Practical Implications

Building design can have a substantial effect on occupant health and energy use through ventilation strategy, yet we are just beginning to understand the potential microbial community dynamics affected by building design. In this study, we investigated the interrelationships between occupancy, ventilation strategy, and airborne microbial community composition through time in university classrooms. Commercial spaces are often operated so as to be unventilated overnight and on weekends (unoccupied times) in the name of energy efficiency, and this study is the first to identify the remnant microbial signature of under-ventilated classrooms overnight. Passive overnight ventilation, mimicked by the night-flushed treatment in this study, is an energy-efficient way to simultaneously cool building mass and avoid overnight and weekend microbial community stagnancy.


Microorganisms are ubiquitous in the built environment; not only do they cover virtually all surfaces we contact, they also cover our skin and are abundant in the air we breathe. More than 106 bacterial cells per m3 are present in both outdoor and indoor air (Kembel et al., 2012), but our understanding of the factors that drive the composition of these assemblages in the built environment is nascent (Hospodsky et al., 2012; Womack et al., 2010).

Sources of airborne bacteria in the built environment are not well known but include humans, pets, soils, and plants, both as direct sources and indirectly from dust perturbations (Bowers et al., 2011a,2011b, 2012; Täubel et al., 2009; Womack et al., 2010). Bacterial communities in outdoor air are highly ephemeral and can change over short periods of time with climatic conditions (Fierer et al., 2008; Rintala et al., 2008; Womack et al., 2010), but the influence of outdoor air variability on indoor air bacterial communities is unknown. Previous research has indicated that human occupancy increases the airborne bacterial load and leaves a distinctly human microbial signal inside of buildings (Hospodsky et al., 2012; Qian et al., 2012), and natural ventilation does influence airborne bacterial community composition in the absence of active human occupants (Kembel et al., 2012), but we currently have little understanding of the relative influences of ventilation and human occupancy on bioaerosols in modern buildings. Nor do we have an understanding of the degree of connectivity between indoor and outdoor airborne microbial communities.

Architectural ventilation design choices have long been recognized to influence human health and productivity (Fisk, 2000; Mendell and Smith, 1990; Seppänen and Fisk, 2002; Sternberg, 2009; Wargocki et al., 2000). In the United States, health and productivity losses attributable to commercial ventilation systems have been estimated in the tens of billions of dollars (Fisk, 2000). Building ventilation in the United States was estimated to consume approximately 1.75 exajoule (4.1% of total US buildings' energy use) in 2010, and that number increases by an order of magnitude when heating and cooling are included (U.S. Department of Energy, 2011). Our improved understanding of the energy implications of ventilation design choices has impacted modern architectural design (Brown and DeKay, 2001; Li et al., 2007; Sternberg, 2009). Previous microbiological research into the effects of indoor ventilation choices, however, has largely focused on known allergens and disease-related microorganisms, but little is known about how ventilation design influences microorganisms in a community context.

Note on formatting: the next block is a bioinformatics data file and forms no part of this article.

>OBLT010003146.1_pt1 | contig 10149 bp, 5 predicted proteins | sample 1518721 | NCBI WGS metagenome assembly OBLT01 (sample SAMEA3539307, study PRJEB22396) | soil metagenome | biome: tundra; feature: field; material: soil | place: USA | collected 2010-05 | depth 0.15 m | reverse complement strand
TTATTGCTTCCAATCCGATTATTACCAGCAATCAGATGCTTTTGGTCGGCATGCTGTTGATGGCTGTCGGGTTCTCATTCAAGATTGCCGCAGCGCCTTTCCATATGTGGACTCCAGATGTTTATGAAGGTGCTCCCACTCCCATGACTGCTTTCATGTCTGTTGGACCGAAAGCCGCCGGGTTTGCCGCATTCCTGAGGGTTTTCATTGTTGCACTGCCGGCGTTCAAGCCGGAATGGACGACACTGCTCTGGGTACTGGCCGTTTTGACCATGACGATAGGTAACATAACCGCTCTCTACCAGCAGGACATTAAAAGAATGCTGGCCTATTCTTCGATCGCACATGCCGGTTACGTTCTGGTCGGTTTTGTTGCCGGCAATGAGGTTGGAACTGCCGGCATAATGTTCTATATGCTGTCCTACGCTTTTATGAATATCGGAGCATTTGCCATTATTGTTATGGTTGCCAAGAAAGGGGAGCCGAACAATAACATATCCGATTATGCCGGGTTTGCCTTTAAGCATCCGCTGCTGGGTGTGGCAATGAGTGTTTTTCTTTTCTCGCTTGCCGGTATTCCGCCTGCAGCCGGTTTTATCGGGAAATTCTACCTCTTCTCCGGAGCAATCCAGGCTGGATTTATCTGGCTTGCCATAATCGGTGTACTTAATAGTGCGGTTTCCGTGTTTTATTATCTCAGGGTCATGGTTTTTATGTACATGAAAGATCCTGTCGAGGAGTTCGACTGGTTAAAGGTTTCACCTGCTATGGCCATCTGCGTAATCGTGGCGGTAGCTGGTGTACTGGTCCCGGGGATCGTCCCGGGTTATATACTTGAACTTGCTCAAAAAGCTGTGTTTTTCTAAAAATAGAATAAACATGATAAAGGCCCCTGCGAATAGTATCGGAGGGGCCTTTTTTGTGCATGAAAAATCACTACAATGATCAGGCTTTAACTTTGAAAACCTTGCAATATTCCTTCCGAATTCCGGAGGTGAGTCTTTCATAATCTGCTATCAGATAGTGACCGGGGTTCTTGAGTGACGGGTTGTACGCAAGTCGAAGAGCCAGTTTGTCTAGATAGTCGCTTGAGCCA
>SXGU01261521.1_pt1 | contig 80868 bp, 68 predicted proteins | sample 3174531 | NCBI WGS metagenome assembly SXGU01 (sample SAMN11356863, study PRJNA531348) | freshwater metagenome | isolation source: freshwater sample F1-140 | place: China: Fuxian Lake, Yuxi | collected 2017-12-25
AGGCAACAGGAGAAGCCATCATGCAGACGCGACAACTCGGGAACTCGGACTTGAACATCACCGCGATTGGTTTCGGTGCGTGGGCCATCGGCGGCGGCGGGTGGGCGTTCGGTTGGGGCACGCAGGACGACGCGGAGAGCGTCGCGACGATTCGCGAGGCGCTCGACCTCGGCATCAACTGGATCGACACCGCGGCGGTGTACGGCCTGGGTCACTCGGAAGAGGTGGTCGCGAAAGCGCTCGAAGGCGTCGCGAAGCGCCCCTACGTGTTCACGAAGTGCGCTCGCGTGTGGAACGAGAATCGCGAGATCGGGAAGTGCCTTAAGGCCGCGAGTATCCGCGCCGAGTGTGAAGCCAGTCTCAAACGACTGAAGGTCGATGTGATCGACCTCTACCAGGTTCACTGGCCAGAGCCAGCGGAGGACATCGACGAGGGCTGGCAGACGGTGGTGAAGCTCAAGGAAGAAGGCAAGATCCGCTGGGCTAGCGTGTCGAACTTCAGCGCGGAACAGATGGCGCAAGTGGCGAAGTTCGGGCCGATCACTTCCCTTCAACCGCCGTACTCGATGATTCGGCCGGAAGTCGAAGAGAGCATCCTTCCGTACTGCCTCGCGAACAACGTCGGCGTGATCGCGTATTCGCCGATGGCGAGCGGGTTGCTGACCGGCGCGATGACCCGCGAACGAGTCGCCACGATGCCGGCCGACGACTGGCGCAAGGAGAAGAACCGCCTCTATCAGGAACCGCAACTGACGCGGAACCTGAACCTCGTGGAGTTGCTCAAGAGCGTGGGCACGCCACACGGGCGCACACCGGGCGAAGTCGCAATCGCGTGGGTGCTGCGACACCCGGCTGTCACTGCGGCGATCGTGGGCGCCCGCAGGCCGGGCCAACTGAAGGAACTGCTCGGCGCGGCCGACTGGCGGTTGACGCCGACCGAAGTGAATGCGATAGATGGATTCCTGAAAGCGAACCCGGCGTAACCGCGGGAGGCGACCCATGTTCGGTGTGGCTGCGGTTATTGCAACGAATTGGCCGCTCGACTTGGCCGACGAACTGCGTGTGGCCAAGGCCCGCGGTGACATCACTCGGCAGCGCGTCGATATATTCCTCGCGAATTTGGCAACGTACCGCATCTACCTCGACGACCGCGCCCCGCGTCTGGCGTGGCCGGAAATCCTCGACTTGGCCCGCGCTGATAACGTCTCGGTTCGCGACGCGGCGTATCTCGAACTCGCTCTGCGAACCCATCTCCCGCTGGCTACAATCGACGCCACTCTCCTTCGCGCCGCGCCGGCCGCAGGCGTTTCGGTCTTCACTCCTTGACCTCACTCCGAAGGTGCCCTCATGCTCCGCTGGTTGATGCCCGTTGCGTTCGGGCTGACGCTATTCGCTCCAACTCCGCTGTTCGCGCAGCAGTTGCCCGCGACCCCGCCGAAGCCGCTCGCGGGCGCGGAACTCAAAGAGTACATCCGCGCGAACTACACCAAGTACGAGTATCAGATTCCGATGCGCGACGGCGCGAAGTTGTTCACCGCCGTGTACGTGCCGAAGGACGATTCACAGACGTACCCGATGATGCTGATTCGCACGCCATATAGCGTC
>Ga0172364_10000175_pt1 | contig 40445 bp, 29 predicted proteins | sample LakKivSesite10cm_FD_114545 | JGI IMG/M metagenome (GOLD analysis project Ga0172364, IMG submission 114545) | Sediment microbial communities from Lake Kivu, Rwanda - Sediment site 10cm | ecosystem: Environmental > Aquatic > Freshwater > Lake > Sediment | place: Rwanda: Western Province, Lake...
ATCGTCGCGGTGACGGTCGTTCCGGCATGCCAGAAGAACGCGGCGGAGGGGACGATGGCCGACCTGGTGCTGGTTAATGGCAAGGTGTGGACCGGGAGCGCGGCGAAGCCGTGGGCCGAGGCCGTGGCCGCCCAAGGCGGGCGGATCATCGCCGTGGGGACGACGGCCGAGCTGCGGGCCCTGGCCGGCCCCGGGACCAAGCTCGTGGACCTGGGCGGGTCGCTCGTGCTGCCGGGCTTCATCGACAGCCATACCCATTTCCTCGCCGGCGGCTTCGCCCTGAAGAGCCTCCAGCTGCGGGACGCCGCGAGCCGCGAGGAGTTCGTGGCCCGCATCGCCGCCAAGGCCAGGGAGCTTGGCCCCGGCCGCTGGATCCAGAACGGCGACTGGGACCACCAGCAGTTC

Whole microbial communities have historically been problematic to study due to their immense diversity and to a propensity in the field of microbiology to focus on easily culturable microbial species. This has changed considerably in recent years given rapid advances in high-throughput DNA sequencing technologies that allow the generation of relatively comprehensive microbial community data from environmental samples (Caporaso et al., 2012; Hamady et al., 2008). One of the implications of a community-based perspective is the increased understanding that the vast majority of microorganisms on and around humans are not pathogens, but are rather commensals and even mutualistic. While these methods have been widely applied to relatively high-biomass microbial habitats like soil and aquatic environments, application in indoor air research has been slower, partly owing to ultra-low microbial biomass available for DNA assay from airborne indoor samples. Several groups (e.g., Hospodsky et al., 2012; Kembel et al., 2012) have effectively applied 454 pyrosequencing to study indoor air samples using various collection methods, but temporal resolution has consistently been a limiting factor in indoor bioaerosol community surveys.